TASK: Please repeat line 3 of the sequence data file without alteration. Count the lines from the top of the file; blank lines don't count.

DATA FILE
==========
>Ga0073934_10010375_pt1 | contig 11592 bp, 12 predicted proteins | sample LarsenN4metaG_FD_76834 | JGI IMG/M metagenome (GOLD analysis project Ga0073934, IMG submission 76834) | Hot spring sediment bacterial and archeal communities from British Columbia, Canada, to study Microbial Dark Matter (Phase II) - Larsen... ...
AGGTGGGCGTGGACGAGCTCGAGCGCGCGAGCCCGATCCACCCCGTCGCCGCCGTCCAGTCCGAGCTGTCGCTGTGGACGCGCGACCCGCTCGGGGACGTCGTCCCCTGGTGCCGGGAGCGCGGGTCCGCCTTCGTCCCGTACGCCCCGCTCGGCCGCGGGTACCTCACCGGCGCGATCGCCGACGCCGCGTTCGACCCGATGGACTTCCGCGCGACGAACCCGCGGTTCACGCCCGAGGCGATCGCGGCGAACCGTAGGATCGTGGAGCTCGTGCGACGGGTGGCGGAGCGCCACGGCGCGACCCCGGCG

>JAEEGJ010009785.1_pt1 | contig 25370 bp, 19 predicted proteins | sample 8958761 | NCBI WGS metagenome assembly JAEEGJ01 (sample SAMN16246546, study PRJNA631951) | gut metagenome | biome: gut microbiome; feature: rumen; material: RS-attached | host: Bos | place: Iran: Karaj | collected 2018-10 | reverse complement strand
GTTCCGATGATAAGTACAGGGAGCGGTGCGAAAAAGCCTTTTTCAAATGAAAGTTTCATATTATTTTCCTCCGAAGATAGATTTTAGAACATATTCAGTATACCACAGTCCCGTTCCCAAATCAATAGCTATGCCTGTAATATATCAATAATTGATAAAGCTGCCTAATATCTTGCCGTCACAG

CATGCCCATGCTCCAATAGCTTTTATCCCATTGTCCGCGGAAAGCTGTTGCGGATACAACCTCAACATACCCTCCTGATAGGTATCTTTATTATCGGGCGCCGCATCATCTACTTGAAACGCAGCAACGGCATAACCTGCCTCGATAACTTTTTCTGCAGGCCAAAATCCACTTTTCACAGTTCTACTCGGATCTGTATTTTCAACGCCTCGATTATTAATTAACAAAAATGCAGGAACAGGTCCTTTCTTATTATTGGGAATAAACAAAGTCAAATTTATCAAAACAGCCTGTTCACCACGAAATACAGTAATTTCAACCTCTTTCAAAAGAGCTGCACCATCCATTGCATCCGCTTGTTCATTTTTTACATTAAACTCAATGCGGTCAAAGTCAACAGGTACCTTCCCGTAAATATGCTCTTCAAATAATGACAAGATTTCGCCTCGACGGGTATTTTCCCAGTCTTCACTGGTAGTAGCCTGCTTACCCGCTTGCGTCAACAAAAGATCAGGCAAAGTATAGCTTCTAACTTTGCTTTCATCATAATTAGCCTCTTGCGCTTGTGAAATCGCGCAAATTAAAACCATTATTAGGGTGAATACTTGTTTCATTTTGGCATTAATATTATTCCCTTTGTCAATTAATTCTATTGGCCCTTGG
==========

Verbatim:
>JAEEGJ010009785.1_pt1 | contig 25370 bp, 19 predicted proteins | sample 8958761 | NCBI WGS metagenome assembly JAEEGJ01 (sample SAMN16246546, study PRJNA631951) | gut metagenome | biome: gut microbiome; feature: rumen; material: RS-attached | host: Bos | place: Iran: Karaj | collected 2018-10 | reverse complement strand